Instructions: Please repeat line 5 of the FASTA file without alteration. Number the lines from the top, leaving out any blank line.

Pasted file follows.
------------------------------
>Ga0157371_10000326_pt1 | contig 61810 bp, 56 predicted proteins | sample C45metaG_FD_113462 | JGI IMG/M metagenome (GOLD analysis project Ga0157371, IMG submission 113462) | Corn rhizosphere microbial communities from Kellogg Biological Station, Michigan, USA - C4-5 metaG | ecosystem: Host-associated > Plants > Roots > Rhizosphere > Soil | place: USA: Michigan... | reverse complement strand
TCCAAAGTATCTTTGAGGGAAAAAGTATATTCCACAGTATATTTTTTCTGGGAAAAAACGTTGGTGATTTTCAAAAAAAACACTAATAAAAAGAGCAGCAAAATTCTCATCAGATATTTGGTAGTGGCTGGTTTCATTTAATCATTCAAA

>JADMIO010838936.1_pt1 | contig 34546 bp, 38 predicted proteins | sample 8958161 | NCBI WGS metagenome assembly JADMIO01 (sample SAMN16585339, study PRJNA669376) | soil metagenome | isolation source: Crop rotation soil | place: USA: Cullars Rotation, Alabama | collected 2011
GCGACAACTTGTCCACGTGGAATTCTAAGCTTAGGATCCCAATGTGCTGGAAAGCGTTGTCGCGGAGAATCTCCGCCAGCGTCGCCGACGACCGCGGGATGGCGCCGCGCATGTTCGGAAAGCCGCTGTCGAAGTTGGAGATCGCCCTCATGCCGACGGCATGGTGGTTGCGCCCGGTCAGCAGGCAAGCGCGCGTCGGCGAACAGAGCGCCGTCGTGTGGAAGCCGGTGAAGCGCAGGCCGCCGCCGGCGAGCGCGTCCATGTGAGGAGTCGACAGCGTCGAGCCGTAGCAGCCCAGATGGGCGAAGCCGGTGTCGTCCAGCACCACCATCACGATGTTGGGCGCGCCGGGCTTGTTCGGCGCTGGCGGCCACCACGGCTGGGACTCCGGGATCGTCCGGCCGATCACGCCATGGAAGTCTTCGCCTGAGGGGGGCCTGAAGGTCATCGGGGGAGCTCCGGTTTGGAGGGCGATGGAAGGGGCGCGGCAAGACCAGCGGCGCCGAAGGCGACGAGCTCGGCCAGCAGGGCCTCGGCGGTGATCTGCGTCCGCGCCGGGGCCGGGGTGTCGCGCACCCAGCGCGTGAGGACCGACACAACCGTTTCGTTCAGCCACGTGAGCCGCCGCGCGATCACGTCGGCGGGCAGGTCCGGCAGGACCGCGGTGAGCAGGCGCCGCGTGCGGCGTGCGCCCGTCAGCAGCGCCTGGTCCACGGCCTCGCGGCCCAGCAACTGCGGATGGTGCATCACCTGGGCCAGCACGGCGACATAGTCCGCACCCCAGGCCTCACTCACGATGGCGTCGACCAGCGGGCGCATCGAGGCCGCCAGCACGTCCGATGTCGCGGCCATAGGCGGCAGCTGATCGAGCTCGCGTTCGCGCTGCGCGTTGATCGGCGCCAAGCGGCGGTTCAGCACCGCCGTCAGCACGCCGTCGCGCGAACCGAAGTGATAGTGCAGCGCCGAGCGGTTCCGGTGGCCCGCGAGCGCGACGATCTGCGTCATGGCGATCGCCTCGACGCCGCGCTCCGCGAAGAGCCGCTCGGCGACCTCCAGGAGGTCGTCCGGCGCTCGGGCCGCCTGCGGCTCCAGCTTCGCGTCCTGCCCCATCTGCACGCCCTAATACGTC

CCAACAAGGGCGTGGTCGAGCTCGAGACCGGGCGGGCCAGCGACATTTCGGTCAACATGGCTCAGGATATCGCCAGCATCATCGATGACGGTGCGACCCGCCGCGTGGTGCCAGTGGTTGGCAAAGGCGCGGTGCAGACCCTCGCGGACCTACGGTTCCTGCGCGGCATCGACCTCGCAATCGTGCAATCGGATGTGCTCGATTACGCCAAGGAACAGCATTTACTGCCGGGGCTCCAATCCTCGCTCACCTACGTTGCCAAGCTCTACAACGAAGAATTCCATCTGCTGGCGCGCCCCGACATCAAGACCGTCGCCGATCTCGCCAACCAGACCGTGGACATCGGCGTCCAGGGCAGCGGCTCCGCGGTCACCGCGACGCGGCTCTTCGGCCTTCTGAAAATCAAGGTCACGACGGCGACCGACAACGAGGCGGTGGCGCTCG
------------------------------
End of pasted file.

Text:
CCAACAAGGGCGTGGTCGAGCTCGAGACCGGGCGGGCCAGCGACATTTCGGTCAACATGGCTCAGGATATCGCCAGCATCATCGATGACGGTGCGACCCGCCGCGTGGTGCCAGTGGTTGGCAAAGGCGCGGTGCAGACCCTCGCGGACCTACGGTTCCTGCGCGGCATCGACCTCGCAATCGTGCAATCGGATGTGCTCGATTACGCCAAGGAACAGCATTTACTGCCGGGGCTCCAATCCTCGCTCACCTACGTTGCCAAGCTCTACAACGAAGAATTCCATCTGCTGGCGCGCCCCGACATCAAGACCGTCGCCGATCTCGCCAACCAGACCGTGGACATCGGCGTCCAGGGCAGCGGCTCCGCGGTCACCGCGACGCGGCTCTTCGGCCTTCTGAAAATCAAGGTCACGACGGCGACCGACAACGAGGCGGTGGCGCTCG